By Tim Lambert
The Elizabethan Poor Law
In the 16th century, society was faced with the problem of what to do with the poor. Eventually, the Elizabethan government realized they would have to introduce some kind of system to support them. By an act of 1601 overseers of the poor were appointed by each parish. They had the power to force people to pay a local tax to help the poor. Those who could not work such as the old and the disabled would be provided for.
The overseers were meant to provide work for the able-bodied poor. Anyone who refused to work was whipped and, after 1607, they could be placed in a house of correction. Pauper’s children were sent to local employers to be apprentices.
A law of 1697 said that paupers (people supported by the parish) must wear a blue or red ‘P’ on their clothes. On a more cheerful note in the 17th century in many towns wealthy people left money in their wills to provide almshouses where the poor could live.
During the 18th century, the Poor Law continued to operate. In the 17th century, there were some workhouses where the poor were housed but where they were made to work. They became much more common in the 18th century
19th Century Poor Law
In 1792 well-meaning magistrates met at Speenhamland in Berkshire and devised a system for helping the poor. Low wages were supplemented with money raised by a poor rate. Many areas of England adopted the system but it proved very expensive and the government decided to change things.
In 1834 they passed the Poor Law Amendment Act. In the future, the poor were to be treated as harshly as possible to dissuade them from seeking help from the state. In the future, able-bodied people with no income were to be forced to enter a workhouse. (In practice some of the elected Boards of Guardians sometimes gave the unemployed ‘outdoor relief’ i.e. they were given money and allowed to live in their own homes).
For the unfortunate people made to enter workhouses, life was made as unpleasant as possible. Married couples were separated and children over 7 were separated from their parents. The inmates were made to do hard work like breaking stones to make roads or breaking bones to make fertilizer.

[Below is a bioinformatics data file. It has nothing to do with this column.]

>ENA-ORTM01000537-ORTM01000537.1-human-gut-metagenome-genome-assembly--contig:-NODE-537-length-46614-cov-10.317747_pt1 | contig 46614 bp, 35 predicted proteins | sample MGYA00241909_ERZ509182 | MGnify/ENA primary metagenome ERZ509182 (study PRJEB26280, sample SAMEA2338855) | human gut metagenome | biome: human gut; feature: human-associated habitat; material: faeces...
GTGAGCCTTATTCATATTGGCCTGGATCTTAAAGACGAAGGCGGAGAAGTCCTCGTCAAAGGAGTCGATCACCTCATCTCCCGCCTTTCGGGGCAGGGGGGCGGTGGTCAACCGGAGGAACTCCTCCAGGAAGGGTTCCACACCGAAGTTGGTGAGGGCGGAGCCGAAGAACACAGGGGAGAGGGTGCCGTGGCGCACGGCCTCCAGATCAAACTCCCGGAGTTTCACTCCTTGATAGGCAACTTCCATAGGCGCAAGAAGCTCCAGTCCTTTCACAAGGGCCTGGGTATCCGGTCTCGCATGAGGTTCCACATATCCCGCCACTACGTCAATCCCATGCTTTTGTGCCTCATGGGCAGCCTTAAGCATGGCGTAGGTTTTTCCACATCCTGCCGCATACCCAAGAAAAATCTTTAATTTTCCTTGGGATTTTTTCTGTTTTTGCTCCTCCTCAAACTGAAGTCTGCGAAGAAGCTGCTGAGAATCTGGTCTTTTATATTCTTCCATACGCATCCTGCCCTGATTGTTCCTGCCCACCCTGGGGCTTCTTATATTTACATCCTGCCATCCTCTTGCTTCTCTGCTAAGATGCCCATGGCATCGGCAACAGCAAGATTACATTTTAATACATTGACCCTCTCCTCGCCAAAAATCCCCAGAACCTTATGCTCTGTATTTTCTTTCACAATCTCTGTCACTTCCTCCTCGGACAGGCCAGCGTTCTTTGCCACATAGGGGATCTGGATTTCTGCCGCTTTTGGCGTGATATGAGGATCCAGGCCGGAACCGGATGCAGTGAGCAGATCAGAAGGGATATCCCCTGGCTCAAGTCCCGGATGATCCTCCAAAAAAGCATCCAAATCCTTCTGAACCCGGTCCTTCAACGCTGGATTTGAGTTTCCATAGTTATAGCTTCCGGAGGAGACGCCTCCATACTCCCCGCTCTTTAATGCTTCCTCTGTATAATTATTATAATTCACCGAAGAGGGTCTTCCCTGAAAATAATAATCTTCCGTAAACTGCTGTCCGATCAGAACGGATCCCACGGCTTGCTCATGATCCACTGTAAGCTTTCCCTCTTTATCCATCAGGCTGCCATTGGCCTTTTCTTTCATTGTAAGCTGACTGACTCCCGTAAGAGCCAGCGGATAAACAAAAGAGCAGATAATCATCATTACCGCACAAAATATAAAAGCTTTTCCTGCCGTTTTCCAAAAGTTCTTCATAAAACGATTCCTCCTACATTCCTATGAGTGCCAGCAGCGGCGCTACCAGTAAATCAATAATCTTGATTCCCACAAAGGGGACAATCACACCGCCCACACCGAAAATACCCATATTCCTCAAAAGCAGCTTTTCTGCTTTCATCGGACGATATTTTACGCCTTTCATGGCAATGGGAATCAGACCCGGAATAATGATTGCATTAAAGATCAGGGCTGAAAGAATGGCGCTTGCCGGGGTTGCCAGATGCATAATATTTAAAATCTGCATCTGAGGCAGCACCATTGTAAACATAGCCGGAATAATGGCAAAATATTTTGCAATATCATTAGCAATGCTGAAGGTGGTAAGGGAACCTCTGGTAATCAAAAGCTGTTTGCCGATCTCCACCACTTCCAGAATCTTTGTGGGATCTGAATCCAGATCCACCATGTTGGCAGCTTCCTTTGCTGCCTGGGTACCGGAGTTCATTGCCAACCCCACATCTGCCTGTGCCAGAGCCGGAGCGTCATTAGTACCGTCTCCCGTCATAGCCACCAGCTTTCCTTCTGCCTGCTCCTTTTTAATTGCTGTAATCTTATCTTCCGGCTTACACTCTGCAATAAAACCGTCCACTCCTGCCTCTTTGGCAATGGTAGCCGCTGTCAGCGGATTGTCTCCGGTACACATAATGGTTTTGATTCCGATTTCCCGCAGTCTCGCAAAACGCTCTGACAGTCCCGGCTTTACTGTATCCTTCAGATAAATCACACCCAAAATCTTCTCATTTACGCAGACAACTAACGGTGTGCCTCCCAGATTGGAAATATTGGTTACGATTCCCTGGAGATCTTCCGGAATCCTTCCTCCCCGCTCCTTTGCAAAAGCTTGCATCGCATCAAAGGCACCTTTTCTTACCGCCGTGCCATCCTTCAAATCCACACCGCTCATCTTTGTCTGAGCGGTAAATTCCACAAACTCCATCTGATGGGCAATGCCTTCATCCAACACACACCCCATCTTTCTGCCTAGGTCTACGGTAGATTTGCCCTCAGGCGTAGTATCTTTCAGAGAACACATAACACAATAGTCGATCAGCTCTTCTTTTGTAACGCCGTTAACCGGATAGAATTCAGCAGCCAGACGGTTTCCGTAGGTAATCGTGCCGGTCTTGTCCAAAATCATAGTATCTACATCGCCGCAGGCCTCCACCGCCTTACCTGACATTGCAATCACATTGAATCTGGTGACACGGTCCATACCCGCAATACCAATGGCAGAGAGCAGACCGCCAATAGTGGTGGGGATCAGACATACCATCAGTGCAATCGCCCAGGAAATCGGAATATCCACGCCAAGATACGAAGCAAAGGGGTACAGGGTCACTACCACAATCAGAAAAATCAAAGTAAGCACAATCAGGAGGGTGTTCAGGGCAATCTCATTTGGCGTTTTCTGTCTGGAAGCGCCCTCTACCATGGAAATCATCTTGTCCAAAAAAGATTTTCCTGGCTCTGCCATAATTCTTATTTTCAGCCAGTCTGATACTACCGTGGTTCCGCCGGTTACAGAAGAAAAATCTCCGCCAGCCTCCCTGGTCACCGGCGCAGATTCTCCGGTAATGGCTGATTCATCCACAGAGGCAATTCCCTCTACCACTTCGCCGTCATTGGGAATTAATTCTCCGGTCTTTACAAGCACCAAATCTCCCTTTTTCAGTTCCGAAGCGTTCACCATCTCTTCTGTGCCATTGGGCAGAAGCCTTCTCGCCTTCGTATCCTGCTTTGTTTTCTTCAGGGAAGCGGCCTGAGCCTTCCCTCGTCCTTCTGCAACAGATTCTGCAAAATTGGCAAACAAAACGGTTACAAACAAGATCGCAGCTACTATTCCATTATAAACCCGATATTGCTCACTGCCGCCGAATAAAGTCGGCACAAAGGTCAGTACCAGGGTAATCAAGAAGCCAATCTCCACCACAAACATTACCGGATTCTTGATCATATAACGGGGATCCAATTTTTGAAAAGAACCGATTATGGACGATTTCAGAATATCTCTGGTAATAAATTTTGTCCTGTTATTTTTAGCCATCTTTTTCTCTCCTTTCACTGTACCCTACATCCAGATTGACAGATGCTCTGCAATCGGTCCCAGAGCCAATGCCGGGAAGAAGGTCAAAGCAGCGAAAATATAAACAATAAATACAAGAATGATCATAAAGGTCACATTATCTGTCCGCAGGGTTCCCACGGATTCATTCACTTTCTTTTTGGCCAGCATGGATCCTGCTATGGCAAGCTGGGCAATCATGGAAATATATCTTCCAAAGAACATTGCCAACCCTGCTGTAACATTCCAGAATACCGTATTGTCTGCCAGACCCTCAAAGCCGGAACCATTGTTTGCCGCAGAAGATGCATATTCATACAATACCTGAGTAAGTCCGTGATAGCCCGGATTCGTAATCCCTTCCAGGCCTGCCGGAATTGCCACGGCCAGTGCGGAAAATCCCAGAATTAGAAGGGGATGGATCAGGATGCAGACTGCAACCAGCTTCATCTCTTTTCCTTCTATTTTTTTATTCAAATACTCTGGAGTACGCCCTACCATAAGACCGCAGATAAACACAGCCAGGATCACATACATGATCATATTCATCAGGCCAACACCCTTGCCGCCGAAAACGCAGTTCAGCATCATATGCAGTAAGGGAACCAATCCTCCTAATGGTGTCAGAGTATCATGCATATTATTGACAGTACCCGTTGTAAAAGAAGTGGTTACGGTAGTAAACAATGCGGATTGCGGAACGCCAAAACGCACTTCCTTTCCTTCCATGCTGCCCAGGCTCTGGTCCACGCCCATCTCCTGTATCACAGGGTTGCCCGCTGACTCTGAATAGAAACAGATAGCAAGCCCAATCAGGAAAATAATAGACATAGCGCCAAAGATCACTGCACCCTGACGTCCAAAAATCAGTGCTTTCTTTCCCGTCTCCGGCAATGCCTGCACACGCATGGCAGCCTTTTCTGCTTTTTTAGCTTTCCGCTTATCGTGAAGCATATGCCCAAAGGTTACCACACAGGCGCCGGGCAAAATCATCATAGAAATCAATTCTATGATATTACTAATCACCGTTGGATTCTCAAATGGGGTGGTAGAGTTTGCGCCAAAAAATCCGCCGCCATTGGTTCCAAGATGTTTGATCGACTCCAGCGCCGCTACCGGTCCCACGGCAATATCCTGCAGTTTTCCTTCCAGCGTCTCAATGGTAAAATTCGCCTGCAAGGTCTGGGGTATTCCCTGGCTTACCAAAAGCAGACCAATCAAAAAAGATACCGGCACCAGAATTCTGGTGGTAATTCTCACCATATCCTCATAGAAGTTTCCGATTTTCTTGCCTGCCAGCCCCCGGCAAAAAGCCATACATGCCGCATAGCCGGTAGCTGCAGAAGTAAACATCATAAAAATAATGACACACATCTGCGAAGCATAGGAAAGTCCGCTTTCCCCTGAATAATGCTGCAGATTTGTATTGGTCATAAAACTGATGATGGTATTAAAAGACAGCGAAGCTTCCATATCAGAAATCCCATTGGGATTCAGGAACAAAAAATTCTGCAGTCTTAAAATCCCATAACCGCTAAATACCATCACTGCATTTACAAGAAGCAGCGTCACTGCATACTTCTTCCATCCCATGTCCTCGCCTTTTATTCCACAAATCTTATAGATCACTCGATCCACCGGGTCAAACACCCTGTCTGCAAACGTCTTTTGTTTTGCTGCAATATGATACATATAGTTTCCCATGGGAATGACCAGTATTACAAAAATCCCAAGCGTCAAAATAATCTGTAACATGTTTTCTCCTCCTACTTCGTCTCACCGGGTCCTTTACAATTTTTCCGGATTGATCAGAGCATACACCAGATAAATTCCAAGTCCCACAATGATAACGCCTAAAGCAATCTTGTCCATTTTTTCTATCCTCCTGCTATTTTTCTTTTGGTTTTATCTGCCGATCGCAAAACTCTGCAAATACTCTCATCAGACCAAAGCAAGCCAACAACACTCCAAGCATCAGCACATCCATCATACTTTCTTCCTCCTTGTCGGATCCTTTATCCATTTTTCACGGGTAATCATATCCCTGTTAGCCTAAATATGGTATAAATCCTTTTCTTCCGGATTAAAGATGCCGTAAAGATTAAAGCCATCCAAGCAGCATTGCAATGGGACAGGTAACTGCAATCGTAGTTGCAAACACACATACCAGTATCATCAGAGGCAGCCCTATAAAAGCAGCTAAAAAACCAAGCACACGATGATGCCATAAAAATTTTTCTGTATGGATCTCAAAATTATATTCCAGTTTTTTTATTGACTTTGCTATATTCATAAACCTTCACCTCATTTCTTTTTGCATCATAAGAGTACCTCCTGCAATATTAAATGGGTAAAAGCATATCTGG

The poor called the new workhouses ‘Bastilles’ (after the infamous prison in Paris) and they caused much bitterness. However, as the century went on the workhouses gradually became more humane.
The Modern Welfare State
Life was hard for the working class at the beginning of the 20th century. In 1900 surveys showed that between 15% and 20% of the population were living at subsistence (bare survival) level. Worse between 8% and 10% of the population were living below subsistence level.
In 1906 a Liberal government was elected and they introduced a number of reforms. From 1906 local councils were allowed to provide free school meals. In 1907 school medical inspections began. In 1908 an act limited miners to working an 8 hour day.
In 1909 the Trade Boards Act set up trade boards who fixed minimum wages in certain very low paid trades. Also in 1909, an Act set up labor exchanges to help the unemployed find work. In 1908 an Old Age Pensions Act gave small pensions to people over 70. The pensions were hardly generous but they were a start. From 1925 pensions were paid to men over 65 and women over 60. Widows were also given pensions.
In 1911 the National Insurance Act was passed. All employers and employees made contributions to a fund. If a worker was ill he was entitled to free treatment by a doctor. (Normally you had to pay and it was expensive). If he could not work because of illness the worker was given a small amount of money to live on. However, his family was not entitled to free medical treatment.
From 1911 workers in certain trades such as building and shipbuilding who frequently had periods of unemployment all contributed to a fund. If unemployed they could claim a small amount of money for a maximum of 15 weeks in any year. Again it was hardly generous but in 1920 the scheme was extended to most (not all) workers.
By 1912 most people had Saturday afternoon off work. However, shop workers were usually forced to work all day on Saturday. An act of 1912 compensated them by stating they must have half a day off during the week.
Pensions and unemployment benefits were made more generous in 1928 and in 1930. In 1931 unemployment benefit was cut by 10% but it was restored in 1934. Furthermore, prices continued to fall during the 1930s. By 1935 a man on the ‘dole’ was about as well off as a skilled worker in 1905, a measure of how much living standards had risen.
The Labour Party won a general election in 1945 by a landslide and Clement Attlee (1883-1967) became prime minister until 1951. Labour set about introducing a welfare state. By the National Insurance Act of 1946 everyone was entitled to unemployment benefits, sickness benefits, old-age pensions, and widows pensions. The National Health Service was introduced in 1948. (Many of the ideas for the welfare state were laid out by a Liberal named William Beveridge 1879-1963).
Last revised 2022